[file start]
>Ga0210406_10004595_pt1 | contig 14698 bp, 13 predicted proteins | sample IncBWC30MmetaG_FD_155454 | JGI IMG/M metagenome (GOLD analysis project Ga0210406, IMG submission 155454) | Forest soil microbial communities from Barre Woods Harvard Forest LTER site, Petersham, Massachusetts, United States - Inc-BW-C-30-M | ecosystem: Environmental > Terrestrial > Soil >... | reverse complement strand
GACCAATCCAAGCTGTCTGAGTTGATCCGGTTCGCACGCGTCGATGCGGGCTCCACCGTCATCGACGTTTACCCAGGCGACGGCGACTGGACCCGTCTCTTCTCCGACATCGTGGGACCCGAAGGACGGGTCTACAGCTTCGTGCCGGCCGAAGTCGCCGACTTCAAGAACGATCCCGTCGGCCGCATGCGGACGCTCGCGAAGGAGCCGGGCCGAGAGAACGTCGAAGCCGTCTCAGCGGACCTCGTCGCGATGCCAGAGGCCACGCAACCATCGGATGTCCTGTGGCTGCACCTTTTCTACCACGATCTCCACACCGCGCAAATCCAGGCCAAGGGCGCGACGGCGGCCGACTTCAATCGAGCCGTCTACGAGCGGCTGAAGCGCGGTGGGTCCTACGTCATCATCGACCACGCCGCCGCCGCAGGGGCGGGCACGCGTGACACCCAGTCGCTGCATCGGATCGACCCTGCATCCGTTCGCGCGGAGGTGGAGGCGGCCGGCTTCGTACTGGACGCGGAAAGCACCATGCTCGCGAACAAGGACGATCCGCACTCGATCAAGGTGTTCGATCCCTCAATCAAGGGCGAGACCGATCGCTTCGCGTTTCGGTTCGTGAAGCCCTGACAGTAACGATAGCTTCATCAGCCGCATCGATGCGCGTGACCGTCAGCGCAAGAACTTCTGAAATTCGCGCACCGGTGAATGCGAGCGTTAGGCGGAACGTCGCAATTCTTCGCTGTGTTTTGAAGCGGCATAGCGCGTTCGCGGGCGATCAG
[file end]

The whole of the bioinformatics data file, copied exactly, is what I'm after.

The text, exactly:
>Ga0210406_10004595_pt1 | contig 14698 bp, 13 predicted proteins | sample IncBWC30MmetaG_FD_155454 | JGI IMG/M metagenome (GOLD analysis project Ga0210406, IMG submission 155454) | Forest soil microbial communities from Barre Woods Harvard Forest LTER site, Petersham, Massachusetts, United States - Inc-BW-C-30-M | ecosystem: Environmental > Terrestrial > Soil >... | reverse complement strand
GACCAATCCAAGCTGTCTGAGTTGATCCGGTTCGCACGCGTCGATGCGGGCTCCACCGTCATCGACGTTTACCCAGGCGACGGCGACTGGACCCGTCTCTTCTCCGACATCGTGGGACCCGAAGGACGGGTCTACAGCTTCGTGCCGGCCGAAGTCGCCGACTTCAAGAACGATCCCGTCGGCCGCATGCGGACGCTCGCGAAGGAGCCGGGCCGAGAGAACGTCGAAGCCGTCTCAGCGGACCTCGTCGCGATGCCAGAGGCCACGCAACCATCGGATGTCCTGTGGCTGCACCTTTTCTACCACGATCTCCACACCGCGCAAATCCAGGCCAAGGGCGCGACGGCGGCCGACTTCAATCGAGCCGTCTACGAGCGGCTGAAGCGCGGTGGGTCCTACGTCATCATCGACCACGCCGCCGCCGCAGGGGCGGGCACGCGTGACACCCAGTCGCTGCATCGGATCGACCCTGCATCCGTTCGCGCGGAGGTGGAGGCGGCCGGCTTCGTACTGGACGCGGAAAGCACCATGCTCGCGAACAAGGACGATCCGCACTCGATCAAGGTGTTCGATCCCTCAATCAAGGGCGAGACCGATCGCTTCGCGTTTCGGTTCGTGAAGCCCTGACAGTAACGATAGCTTCATCAGCCGCATCGATGCGCGTGACCGTCAGCGCAAGAACTTCTGAAATTCGCGCACCGGTGAATGCGAGCGTTAGGCGGAACGTCGCAATTCTTCGCTGTGTTTTGAAGCGGCATAGCGCGTTCGCGGGCGATCAG